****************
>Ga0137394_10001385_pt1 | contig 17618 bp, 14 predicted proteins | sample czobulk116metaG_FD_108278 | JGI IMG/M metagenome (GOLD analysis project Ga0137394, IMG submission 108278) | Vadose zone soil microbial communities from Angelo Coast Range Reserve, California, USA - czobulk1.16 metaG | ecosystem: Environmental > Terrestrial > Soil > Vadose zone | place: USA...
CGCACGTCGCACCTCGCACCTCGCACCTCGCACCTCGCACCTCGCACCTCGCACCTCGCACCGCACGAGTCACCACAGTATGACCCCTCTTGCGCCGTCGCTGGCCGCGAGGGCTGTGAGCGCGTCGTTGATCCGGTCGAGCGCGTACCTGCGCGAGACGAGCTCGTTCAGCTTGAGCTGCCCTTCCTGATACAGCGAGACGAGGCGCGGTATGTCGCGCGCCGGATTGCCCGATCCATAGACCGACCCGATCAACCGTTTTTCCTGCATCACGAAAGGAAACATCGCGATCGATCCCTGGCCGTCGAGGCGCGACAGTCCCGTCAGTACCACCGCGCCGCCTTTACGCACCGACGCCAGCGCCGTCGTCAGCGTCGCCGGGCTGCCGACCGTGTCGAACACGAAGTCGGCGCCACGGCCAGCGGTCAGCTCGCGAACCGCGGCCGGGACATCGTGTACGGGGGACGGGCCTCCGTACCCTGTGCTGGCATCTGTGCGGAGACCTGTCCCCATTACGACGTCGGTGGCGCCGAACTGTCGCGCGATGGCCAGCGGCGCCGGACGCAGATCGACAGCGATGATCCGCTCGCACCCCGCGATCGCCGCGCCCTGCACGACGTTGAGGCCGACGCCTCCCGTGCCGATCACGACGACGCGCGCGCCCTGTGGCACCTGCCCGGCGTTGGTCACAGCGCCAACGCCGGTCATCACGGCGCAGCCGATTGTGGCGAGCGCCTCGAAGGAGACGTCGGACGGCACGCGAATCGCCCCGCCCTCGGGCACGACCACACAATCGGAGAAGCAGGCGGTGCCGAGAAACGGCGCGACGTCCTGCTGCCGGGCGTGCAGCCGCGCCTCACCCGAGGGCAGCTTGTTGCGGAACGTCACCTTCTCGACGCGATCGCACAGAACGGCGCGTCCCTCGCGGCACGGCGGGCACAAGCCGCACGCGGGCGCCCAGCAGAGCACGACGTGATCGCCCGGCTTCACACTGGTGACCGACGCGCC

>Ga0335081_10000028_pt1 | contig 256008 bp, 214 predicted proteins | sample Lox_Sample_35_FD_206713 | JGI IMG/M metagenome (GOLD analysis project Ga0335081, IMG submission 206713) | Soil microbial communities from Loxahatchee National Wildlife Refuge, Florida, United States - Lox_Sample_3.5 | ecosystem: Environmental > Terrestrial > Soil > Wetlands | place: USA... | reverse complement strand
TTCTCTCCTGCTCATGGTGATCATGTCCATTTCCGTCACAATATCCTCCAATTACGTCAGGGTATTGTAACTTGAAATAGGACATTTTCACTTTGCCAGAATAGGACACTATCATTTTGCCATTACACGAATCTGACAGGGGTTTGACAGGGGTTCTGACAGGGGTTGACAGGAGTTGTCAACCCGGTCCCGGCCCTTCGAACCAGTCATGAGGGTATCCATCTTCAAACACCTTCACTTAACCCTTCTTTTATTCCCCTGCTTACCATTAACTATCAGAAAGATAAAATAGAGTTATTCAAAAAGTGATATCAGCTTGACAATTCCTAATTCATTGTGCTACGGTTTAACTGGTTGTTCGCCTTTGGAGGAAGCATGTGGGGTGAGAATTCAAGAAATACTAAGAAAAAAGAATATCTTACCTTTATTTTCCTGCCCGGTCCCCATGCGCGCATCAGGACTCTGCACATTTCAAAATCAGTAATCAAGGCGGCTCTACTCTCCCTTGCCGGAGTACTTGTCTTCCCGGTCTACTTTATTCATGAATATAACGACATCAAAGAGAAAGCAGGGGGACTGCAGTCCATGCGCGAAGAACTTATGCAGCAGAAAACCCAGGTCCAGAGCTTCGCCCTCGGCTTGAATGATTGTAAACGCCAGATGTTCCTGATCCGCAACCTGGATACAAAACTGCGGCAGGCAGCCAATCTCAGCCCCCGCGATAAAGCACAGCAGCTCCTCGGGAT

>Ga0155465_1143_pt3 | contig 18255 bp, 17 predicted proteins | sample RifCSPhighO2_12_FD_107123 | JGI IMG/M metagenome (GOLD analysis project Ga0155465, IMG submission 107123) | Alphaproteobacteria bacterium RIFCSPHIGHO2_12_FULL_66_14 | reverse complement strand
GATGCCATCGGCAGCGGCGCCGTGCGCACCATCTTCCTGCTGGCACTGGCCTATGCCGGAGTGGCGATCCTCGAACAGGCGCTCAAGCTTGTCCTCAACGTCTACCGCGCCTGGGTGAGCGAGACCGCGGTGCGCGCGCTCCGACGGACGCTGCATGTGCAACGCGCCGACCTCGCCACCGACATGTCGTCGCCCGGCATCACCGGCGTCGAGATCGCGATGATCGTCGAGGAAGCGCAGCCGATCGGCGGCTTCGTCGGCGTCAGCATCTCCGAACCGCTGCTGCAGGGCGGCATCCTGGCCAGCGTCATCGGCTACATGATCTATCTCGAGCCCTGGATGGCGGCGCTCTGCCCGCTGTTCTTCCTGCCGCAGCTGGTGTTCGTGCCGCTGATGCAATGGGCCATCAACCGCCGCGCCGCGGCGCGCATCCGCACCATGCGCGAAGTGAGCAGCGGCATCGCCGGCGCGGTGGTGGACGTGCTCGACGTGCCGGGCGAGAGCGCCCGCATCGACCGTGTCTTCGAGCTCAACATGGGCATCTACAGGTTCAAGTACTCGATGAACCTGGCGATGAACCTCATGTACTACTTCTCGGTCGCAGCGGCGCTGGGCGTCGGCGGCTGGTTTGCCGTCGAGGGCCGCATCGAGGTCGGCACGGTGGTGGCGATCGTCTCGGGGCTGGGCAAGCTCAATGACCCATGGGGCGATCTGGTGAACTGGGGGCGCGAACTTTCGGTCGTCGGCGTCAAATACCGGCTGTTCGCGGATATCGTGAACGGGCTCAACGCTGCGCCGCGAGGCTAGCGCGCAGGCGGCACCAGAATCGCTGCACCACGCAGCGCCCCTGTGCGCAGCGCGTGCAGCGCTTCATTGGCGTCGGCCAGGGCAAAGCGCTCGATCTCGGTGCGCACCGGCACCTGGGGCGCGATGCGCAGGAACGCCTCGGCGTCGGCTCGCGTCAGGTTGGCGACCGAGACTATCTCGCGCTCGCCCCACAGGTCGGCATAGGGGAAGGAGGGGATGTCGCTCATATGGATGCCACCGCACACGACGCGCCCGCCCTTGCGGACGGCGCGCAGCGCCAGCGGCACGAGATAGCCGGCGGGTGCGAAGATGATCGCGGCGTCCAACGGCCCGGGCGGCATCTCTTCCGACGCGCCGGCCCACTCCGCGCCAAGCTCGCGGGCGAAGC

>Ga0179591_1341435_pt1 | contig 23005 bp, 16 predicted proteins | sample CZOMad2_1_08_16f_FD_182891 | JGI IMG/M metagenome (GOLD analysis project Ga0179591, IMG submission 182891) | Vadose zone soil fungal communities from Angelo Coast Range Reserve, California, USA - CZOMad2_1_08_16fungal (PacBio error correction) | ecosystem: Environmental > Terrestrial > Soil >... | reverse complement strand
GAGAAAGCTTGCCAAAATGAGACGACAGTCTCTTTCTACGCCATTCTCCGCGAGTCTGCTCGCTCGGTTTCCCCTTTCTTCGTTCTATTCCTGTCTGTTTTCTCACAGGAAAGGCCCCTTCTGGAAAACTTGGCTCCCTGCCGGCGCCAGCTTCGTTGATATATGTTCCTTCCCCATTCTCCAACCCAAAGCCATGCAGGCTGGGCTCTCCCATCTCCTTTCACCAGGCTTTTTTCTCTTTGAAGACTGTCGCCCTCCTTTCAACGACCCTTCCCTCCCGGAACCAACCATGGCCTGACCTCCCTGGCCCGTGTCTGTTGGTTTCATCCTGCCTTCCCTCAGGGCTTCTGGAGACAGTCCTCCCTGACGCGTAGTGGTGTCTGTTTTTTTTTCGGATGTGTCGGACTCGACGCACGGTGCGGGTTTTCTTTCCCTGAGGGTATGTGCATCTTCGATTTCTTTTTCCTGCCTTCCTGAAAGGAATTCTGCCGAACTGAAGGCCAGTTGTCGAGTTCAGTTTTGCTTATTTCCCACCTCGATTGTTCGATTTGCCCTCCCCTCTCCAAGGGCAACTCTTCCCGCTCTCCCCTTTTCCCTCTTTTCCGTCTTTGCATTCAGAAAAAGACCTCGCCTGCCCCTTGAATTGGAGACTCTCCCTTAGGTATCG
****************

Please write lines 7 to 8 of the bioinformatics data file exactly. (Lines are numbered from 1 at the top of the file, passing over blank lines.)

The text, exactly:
>Ga0179591_1341435_pt1 | contig 23005 bp, 16 predicted proteins | sample CZOMad2_1_08_16f_FD_182891 | JGI IMG/M metagenome (GOLD analysis project Ga0179591, IMG submission 182891) | Vadose zone soil fungal communities from Angelo Coast Range Reserve, California, USA - CZOMad2_1_08_16fungal (PacBio error correction) | ecosystem: Environmental > Terrestrial > Soil >... | reverse complement strand
GAGAAAGCTTGCCAAAATGAGACGACAGTCTCTTTCTACGCCATTCTCCGCGAGTCTGCTCGCTCGGTTTCCCCTTTCTTCGTTCTATTCCTGTCTGTTTTCTCACAGGAAAGGCCCCTTCTGGAAAACTTGGCTCCCTGCCGGCGCCAGCTTCGTTGATATATGTTCCTTCCCCATTCTCCAACCCAAAGCCATGCAGGCTGGGCTCTCCCATCTCCTTTCACCAGGCTTTTTTCTCTTTGAAGACTGTCGCCCTCCTTTCAACGACCCTTCCCTCCCGGAACCAACCATGGCCTGACCTCCCTGGCCCGTGTCTGTTGGTTTCATCCTGCCTTCCCTCAGGGCTTCTGGAGACAGTCCTCCCTGACGCGTAGTGGTGTCTGTTTTTTTTTCGGATGTGTCGGACTCGACGCACGGTGCGGGTTTTCTTTCCCTGAGGGTATGTGCATCTTCGATTTCTTTTTCCTGCCTTCCTGAAAGGAATTCTGCCGAACTGAAGGCCAGTTGTCGAGTTCAGTTTTGCTTATTTCCCACCTCGATTGTTCGATTTGCCCTCCCCTCTCCAAGGGCAACTCTTCCCGCTCTCCCCTTTTCCCTCTTTTCCGTCTTTGCATTCAGAAAAAGACCTCGCCTGCCCCTTGAATTGGAGACTCTCCCTTAGGTATCG